Netanyahu raises suspicion, cancels Mandela funeral trip

Many heads of state would not miss internationally renowned peace icon Nelson Mandela's funeral, but Israeli Prime Minister Benjamin Netanyahu will do just that. His reason: it is too expensive to travel to South Africa, according to Israel's Haaretz daily newspaper.

Over 70 state presidents and 10 former heads of state have confirmed with the department of international relations and co-operation (Dirco) that they're coming to bid farewell to Mandela and more are still sending confirmation, according to spokesperson Clayson Monyela. 

Netanyahu had initially notified the South African authorities that he'd join his other counterparts to honour Mandela but made a last minute cancellation because the $2-million needed for his transport and security alone was just too steep. 

Haaretz reported that a senior Israeli government official said Netanyahu had planned to attend Mandela's funeral on Sunday in Qunu, but opted for the memorial service when the South African government asked all heads of states to attend a Tuesday memorial instead, as the family had expressed a desire to hold a private funeral.

The decision to cancel the trip to South Africa during such an important period is likely to raise suspicion and remind many of a difficult relationship Tel Aviv has with Pretoria. A democratic South Africa has been struggling to maintain a good relationship with Israel, particularly during Mandela's presidency.

Mandela was the first democratically elected president of South Africa and took power from the apartheid government, which was Israel's strong ally when most countries of the world rebuked racial segregation.

Netanyahu, however, paid tribute to Mandela as "a man of vision and a freedom fighter who disavowed violence".

Pretoria's 'anti-Israel stance'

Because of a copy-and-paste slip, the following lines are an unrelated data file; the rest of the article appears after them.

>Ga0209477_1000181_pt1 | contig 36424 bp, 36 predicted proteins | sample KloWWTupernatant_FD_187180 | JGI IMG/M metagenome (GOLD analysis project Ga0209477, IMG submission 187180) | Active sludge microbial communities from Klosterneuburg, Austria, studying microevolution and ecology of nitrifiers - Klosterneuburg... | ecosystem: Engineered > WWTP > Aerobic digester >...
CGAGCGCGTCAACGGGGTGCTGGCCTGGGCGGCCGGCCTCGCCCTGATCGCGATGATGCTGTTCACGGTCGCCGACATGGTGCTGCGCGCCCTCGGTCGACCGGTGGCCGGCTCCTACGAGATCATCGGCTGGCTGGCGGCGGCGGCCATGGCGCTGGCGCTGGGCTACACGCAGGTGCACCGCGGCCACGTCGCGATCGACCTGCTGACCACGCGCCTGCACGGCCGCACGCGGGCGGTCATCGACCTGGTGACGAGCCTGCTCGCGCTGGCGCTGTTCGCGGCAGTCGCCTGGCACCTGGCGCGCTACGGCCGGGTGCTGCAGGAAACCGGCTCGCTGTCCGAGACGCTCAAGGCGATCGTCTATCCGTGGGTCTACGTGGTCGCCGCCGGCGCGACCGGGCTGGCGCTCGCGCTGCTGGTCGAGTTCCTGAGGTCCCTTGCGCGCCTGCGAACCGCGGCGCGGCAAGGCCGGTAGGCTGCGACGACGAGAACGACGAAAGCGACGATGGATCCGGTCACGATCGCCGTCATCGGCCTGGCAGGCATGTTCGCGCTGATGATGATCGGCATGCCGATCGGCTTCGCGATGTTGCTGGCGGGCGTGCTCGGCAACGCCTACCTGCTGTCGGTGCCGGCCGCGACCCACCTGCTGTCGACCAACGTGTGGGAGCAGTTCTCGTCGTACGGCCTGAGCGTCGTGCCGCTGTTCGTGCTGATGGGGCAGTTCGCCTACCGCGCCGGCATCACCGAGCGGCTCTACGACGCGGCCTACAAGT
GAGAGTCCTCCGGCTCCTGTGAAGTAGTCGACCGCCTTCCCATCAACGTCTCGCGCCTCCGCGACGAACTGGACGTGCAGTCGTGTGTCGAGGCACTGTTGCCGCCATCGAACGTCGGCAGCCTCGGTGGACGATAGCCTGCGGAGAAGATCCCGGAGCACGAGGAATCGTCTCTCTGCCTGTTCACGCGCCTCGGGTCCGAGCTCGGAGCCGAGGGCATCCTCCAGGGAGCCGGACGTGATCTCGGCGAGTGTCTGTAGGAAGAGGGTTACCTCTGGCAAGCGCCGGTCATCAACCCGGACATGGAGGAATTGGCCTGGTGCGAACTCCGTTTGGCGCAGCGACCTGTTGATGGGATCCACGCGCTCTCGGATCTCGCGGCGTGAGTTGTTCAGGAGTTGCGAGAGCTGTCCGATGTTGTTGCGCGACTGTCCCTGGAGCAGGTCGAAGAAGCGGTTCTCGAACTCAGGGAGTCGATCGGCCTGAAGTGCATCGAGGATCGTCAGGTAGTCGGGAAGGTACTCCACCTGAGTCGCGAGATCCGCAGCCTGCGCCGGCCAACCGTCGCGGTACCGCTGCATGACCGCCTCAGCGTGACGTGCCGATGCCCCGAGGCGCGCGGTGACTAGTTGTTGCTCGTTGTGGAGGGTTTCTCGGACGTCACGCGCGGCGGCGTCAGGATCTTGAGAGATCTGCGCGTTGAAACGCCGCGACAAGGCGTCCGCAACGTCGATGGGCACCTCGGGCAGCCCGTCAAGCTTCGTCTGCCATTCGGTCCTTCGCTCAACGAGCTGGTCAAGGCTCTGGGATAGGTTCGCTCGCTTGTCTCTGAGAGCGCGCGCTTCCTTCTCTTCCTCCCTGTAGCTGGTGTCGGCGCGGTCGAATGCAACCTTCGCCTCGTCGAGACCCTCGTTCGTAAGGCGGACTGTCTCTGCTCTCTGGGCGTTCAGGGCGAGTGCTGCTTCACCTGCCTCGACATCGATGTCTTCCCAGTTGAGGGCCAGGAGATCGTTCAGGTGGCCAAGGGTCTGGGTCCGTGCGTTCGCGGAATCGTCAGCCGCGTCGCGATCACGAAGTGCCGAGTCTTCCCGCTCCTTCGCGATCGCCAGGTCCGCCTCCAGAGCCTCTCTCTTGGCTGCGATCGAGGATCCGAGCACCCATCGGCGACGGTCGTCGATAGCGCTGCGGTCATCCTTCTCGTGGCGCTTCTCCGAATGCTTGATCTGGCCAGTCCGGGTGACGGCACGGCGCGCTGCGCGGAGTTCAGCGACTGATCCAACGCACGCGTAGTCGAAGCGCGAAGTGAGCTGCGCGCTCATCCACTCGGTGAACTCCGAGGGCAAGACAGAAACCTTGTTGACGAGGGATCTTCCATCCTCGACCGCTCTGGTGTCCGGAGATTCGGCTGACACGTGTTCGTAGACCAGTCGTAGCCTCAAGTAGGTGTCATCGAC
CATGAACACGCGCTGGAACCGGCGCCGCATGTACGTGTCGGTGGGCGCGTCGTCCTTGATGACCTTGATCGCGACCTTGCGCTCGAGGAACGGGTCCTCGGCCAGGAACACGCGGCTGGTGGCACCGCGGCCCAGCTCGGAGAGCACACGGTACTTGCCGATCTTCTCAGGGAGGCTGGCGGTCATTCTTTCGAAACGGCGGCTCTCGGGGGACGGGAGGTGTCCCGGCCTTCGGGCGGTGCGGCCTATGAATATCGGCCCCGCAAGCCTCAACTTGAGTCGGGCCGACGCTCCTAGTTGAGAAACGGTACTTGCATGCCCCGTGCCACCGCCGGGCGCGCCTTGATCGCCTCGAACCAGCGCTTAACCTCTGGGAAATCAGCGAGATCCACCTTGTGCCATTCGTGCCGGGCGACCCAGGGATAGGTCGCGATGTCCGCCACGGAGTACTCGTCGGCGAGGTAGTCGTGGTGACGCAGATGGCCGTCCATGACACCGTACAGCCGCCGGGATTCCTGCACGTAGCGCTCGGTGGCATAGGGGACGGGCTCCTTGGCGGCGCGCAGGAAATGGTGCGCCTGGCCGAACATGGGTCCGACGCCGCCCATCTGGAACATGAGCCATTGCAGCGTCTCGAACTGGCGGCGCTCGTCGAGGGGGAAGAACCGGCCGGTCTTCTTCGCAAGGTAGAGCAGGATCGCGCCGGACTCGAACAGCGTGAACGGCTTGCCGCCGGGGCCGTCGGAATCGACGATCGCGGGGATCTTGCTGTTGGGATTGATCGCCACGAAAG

In what will also not impress President Jacob Zuma's government, Haaretz reported in a separate article that South African-born Israelis say Mandela's legacy has been betrayed by Pretoria's "anti-Israel stance". The paper reported that while immigrants from South Africa mourned Mandela's death, they criticised the government's "antagonism" towards Israel. 


Haaretz quoted deputy director of Telfed, or the South African Zionist federation in Israel, Dorron Kline, as saying, "When Nelson Mandela was in power, South Africa was far more balanced in its approach to Israel. I think it was his personality and his outlook that kept things balanced. We'll feel his loss particularly in that sphere."

Mending relations after the end of apartheid has been a challenge, with diplomats from both sides speaking of a "not so perfect" relationship. Analysts described the relationship as "extremely complicated" and "jogging along at a low pace".

'Slowing down' relations
One of the sticking points is Pretoria's continued insistence that Tel Aviv should withdraw from all the entire occupied Palestine. International Relations Minister Maite Nkoana-Mashabane recently told a gathering of Cosatu leaders that South Africa was "slowing down" relations with Israel. 

Because of strong ties Israel enjoyed with apartheid South Africa, it took Mandela five years to accept an invitation to visit Tel Aviv. During his visit in 1999, Mandela told Israelis that after his release from prison in 1990 he had received invites to visit "almost every country in the world, except Israel".